Earlier this month Jenny Duncalf came within one point of winning the world women’s doubles championships. She's from my community. We just need one of the men’s world-ranked players to come out next.

In recent years, LGBT+ sports clubs have started up for every sport and I played at a football club for the first time.

Two of my proudest moments have been winning the World Outgames 2009 Copenhagen and 2013 Antwerp squash gold medals. The World Outgames and the Gay Games are multi-sport events aimed at LGBT people for excellence in sport and bringing together the community.

With few professional sport role models, I have found these international events to be inspiring. Sport players are a minority within the LGBT+ community and the community feeling at these events has been incredibly rewarding for me.

As a result, I organised an LGBT Scottish Open squash tournament, supported by LEAP Sports Scotland, at which the SSRL President thanked everyone for taking part.

Sport has increased my confidence. With increasing equality and inclusion work in the sporting world, I hope more LGBT+ people will take up a range of sports.  

Has Scottish sport managed to reduce the number of barriers to participation?  

Sport in Scotland has definitely become more welcoming for LGBT+ people and the LGBT Charter In Sport helps as a focal point for governing bodies to understand good practice.

Many Scottish Governing Bodies of sport (SGBs) have reached out to the LGBT+ sports clubs, which makes participants feel valued. Throughout Scotland, LEAP Sports works with SGBs to increase inclusion, reduce barriers to participation and engages with the LGBT+ community to promote activity and exercise.

In my sport, eight years ago I helped SSRL create an LGBT page on their website and reviewed a transgender inclusion policy and was delighted when they signed the Charter this year.

They immediately pinned the picture (right) to the top of their Twitter feed. Although I don't expect it to stay there forever, I recognise they are putting great efforts to show squash is inclusive and welcoming to all.

Six months ago the chief executive, Maggie Still, asked me to chair an Equality Advisory Group to provide insight operationally and in governance.

Our group consists of squash players who represent gender, age, LGBT+, BME and disability diversity strands. Since then SSRL have applied for equalities funding and employ someone two days a week exclusively to focus on inclusion.

They supported the British Transplant Games squash competition in Hamilton - organised by the BTG and South Lanarkshire Council - and successfully applied to be one of nine sports included in a Scottish Women In Sport programme. They are also about to become (I believe) the first SGB to have a stand at a Pride in Scotland. Squash and racketball are games for everyone to play and my SGB is being proactive.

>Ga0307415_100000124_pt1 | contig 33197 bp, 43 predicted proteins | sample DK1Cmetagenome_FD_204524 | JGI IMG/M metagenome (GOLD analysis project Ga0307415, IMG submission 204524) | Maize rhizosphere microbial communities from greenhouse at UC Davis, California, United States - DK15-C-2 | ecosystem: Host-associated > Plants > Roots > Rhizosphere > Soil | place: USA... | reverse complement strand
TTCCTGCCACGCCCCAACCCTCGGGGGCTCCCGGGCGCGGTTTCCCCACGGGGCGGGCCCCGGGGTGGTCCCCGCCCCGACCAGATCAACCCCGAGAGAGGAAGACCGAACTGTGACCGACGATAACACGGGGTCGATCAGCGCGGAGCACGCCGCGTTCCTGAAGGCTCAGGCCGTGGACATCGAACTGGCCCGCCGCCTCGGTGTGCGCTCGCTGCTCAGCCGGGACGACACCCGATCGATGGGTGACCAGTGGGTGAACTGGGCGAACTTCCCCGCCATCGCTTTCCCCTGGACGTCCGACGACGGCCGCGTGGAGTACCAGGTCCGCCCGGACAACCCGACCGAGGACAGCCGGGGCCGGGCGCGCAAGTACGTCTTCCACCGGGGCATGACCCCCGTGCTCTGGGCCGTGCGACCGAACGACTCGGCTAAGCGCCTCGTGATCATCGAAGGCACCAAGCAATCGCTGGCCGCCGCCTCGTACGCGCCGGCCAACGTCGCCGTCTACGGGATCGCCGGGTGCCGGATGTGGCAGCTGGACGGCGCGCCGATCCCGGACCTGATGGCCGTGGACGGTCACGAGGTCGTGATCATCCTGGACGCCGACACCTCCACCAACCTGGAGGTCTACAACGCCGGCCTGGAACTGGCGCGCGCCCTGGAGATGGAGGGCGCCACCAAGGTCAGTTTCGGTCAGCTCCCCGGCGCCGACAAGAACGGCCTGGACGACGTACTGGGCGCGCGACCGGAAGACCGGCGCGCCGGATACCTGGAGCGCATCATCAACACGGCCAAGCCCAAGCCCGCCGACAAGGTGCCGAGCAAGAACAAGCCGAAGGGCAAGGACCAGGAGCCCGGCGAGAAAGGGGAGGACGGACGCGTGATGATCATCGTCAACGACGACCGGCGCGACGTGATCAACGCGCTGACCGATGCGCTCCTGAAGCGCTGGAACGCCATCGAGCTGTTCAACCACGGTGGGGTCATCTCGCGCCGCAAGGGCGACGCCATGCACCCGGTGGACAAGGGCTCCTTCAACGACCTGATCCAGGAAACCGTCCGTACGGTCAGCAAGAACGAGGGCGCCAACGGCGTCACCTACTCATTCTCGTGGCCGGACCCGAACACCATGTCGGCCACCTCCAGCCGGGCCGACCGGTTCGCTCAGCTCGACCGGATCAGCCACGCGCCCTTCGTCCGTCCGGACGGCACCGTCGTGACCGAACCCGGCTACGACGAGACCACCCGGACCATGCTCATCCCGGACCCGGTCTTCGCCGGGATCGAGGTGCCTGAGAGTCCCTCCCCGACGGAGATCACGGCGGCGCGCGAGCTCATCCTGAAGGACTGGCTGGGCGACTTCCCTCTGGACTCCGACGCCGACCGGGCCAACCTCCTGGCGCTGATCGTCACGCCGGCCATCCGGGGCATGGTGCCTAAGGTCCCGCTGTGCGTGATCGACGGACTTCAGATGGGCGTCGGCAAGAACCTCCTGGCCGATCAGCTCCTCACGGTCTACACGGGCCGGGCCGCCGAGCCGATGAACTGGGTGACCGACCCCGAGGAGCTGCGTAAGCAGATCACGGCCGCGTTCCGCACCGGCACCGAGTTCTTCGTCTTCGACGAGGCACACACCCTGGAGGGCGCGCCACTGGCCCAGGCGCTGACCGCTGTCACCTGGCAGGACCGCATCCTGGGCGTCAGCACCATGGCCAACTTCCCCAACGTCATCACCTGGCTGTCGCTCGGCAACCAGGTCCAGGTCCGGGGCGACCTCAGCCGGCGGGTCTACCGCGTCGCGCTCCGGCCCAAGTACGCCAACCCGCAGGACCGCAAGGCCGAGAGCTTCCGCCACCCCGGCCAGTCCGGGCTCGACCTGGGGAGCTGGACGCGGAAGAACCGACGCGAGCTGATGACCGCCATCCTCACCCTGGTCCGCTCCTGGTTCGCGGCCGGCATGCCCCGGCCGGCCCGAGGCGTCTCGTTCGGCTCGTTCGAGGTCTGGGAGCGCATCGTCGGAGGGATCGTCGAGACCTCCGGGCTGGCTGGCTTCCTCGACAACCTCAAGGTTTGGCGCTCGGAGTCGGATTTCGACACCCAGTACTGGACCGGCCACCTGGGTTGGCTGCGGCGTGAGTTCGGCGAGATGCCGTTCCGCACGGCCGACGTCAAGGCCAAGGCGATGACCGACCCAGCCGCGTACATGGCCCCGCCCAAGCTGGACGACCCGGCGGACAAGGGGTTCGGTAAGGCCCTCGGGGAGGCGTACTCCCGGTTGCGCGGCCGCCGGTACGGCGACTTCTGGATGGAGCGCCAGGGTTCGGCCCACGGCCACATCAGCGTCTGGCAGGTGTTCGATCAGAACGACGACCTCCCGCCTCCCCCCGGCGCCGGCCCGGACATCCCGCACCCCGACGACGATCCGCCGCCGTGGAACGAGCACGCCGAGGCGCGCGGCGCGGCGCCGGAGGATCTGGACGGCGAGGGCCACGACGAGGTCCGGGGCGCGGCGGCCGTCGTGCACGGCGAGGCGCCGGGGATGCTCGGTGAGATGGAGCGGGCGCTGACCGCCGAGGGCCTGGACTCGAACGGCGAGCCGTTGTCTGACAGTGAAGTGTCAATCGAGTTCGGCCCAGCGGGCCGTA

How can Scottish sport improve in making sport inclusive and accessible to all?

From a long-term perspective, schools are where it starts. More could definitely be done there by the sports organisations to emphasise that sport is inclusive of all diversities.

For the rest of the sport-playing population I'd like to see regular articles in newspaper sports pages with a diversity and inclusion focus. More evidence of equality, diversity and inclusion commitments in clubs would also be good.

What about displaying the LGBT Charter in Sport? Every sport should sign up and every sports club should display it.

It might mean nothing to the majority of members but it will make a huge difference to some. Nowadays most people have disabled, BME (black and minority ethnic) or out LGBT+ family or friends so it would bring a sense of pride that a club is promoting equality and inclusion. Equality initiatives from the top down must be embraced at club level.  

Different organisations use different acronyms to refer to specific groups, and terminology is always evolving. I include within LGBT+ those who identify as lesbian, gay, bisexual, transgender, queer, gender-fluid, intersex, non-binary, pansexual, asexual and polyamorous, individuals and communities whose sexual or gender identity is a matter of shared personal, political and/or social experience. 

Find out more 

sportscotland strives to ensure, through our collaboration with partners, that every person in Scotland has opportunities in sport. We are also committed to embedding a culture of equality and diversity in our organisation and ensuring that all employees are treated fairly, without discrimination because of age, disability, gender reassignment, marriage or civil partnership, pregnancy and maternity, sex, race, religion or belief, or sexual orientation.

Read our Equality and Sport Research to learn more about the current equalities & inclusion landscape in Scottish sport, including promotion of LGBT+ rights.

Interested in getting involved in squash or racketball? Check out the SSRL website